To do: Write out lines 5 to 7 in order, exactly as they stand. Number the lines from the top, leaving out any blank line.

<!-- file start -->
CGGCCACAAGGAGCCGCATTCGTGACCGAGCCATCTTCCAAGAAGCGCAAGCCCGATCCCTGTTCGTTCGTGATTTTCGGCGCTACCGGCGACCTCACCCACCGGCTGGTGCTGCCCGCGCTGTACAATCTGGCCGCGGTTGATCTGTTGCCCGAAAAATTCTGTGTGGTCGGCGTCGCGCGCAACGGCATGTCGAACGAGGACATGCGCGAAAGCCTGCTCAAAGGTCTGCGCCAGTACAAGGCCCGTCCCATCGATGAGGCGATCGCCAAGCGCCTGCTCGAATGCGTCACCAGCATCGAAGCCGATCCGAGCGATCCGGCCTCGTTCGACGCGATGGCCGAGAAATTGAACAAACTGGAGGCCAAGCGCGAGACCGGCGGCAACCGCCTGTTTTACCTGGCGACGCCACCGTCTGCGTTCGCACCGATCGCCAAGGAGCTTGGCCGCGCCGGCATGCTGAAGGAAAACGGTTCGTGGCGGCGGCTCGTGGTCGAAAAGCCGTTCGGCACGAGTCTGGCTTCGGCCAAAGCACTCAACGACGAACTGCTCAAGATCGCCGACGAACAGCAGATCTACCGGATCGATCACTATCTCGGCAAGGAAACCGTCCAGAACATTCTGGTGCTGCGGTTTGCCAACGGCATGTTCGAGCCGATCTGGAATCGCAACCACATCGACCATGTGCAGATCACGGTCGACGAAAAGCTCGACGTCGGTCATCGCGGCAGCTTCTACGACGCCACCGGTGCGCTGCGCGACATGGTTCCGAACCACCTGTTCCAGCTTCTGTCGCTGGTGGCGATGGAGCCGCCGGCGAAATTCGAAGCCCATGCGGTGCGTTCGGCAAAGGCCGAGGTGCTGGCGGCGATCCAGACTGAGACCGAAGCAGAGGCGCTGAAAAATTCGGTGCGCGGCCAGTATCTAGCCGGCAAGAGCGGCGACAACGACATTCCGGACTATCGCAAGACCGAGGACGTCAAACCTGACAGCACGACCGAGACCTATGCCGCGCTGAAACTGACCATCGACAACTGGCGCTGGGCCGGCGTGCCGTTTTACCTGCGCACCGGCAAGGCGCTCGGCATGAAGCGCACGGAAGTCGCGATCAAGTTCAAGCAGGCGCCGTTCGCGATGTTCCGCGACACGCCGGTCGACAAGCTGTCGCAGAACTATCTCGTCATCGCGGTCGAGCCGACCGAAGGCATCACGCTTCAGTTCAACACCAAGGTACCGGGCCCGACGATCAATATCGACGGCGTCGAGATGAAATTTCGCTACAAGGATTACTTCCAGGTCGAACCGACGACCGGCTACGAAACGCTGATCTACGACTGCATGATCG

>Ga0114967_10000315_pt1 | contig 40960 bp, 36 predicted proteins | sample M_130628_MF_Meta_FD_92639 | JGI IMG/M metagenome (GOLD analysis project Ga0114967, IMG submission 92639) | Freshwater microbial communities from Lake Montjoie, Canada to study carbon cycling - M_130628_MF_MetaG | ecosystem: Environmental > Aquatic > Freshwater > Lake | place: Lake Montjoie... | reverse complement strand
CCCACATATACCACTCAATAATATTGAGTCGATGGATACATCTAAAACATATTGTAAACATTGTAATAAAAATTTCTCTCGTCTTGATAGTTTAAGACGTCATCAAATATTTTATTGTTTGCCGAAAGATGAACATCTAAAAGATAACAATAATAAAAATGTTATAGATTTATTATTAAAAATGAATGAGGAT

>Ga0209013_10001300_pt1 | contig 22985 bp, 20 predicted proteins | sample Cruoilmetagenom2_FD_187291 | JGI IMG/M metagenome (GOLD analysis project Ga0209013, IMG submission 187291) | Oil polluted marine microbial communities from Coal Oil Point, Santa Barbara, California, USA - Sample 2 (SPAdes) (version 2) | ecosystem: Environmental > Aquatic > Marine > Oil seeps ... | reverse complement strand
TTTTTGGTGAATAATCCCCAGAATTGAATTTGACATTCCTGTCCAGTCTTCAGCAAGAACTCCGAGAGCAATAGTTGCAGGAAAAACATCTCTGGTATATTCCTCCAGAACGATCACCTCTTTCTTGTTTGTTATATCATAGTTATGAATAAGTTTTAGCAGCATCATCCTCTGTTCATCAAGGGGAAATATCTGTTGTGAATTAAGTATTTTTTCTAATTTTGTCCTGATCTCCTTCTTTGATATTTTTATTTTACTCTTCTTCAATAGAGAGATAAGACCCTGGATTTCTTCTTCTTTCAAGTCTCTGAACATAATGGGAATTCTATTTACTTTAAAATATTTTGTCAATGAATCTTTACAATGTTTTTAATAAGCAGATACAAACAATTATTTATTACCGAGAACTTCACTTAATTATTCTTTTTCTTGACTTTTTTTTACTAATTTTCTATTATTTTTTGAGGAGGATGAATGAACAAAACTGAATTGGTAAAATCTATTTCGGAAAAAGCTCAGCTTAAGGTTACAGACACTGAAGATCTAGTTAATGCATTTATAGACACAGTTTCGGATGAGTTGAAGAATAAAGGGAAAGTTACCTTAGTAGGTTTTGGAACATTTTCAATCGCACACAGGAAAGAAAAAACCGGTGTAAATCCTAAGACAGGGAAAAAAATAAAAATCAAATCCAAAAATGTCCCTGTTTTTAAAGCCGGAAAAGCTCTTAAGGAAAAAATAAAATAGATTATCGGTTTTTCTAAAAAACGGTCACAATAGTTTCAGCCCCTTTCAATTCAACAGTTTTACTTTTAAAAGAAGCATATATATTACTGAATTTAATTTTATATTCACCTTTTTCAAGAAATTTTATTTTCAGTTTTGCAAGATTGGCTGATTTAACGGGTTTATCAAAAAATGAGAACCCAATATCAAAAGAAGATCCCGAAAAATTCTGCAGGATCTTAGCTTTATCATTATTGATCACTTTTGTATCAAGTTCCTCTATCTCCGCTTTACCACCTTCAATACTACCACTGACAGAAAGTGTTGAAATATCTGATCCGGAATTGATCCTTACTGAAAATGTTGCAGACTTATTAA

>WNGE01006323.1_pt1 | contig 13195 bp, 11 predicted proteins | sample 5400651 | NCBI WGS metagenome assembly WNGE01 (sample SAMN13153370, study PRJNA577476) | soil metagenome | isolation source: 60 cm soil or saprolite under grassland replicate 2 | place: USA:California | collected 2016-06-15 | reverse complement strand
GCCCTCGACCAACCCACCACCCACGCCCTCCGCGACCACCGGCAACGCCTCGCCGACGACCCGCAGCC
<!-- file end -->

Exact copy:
TTTTTGGTGAATAATCCCCAGAATTGAATTTGACATTCCTGTCCAGTCTTCAGCAAGAACTCCGAGAGCAATAGTTGCAGGAAAAACATCTCTGGTATATTCCTCCAGAACGATCACCTCTTTCTTGTTTGTTATATCATAGTTATGAATAAGTTTTAGCAGCATCATCCTCTGTTCATCAAGGGGAAATATCTGTTGTGAATTAAGTATTTTTTCTAATTTTGTCCTGATCTCCTTCTTTGATATTTTTATTTTACTCTTCTTCAATAGAGAGATAAGACCCTGGATTTCTTCTTCTTTCAAGTCTCTGAACATAATGGGAATTCTATTTACTTTAAAATATTTTGTCAATGAATCTTTACAATGTTTTTAATAAGCAGATACAAACAATTATTTATTACCGAGAACTTCACTTAATTATTCTTTTTCTTGACTTTTTTTTACTAATTTTCTATTATTTTTTGAGGAGGATGAATGAACAAAACTGAATTGGTAAAATCTATTTCGGAAAAAGCTCAGCTTAAGGTTACAGACACTGAAGATCTAGTTAATGCATTTATAGACACAGTTTCGGATGAGTTGAAGAATAAAGGGAAAGTTACCTTAGTAGGTTTTGGAACATTTTCAATCGCACACAGGAAAGAAAAAACCGGTGTAAATCCTAAGACAGGGAAAAAAATAAAAATCAAATCCAAAAATGTCCCTGTTTTTAAAGCCGGAAAAGCTCTTAAGGAAAAAATAAAATAGATTATCGGTTTTTCTAAAAAACGGTCACAATAGTTTCAGCCCCTTTCAATTCAACAGTTTTACTTTTAAAAGAAGCATATATATTACTGAATTTAATTTTATATTCACCTTTTTCAAGAAATTTTATTTTCAGTTTTGCAAGATTGGCTGATTTAACGGGTTTATCAAAAAATGAGAACCCAATATCAAAAGAAGATCCCGAAAAATTCTGCAGGATCTTAGCTTTATCATTATTGATCACTTTTGTATCAAGTTCCTCTATCTCCGCTTTACCACCTTCAATACTACCACTGACAGAAAGTGTTGAAATATCTGATCCGGAATTGATCCTTACTGAAAATGTTGCAGACTTATTAA

>WNGE01006323.1_pt1 | contig 13195 bp, 11 predicted proteins | sample 5400651 | NCBI WGS metagenome assembly WNGE01 (sample SAMN13153370, study PRJNA577476) | soil metagenome | isolation source: 60 cm soil or saprolite under grassland replicate 2 | place: USA:California | collected 2016-06-15 | reverse complement strand
GCCCTCGACCAACCCACCACCCACGCCCTCCGCGACCACCGGCAACGCCTCGCCGACGACCCGCAGCC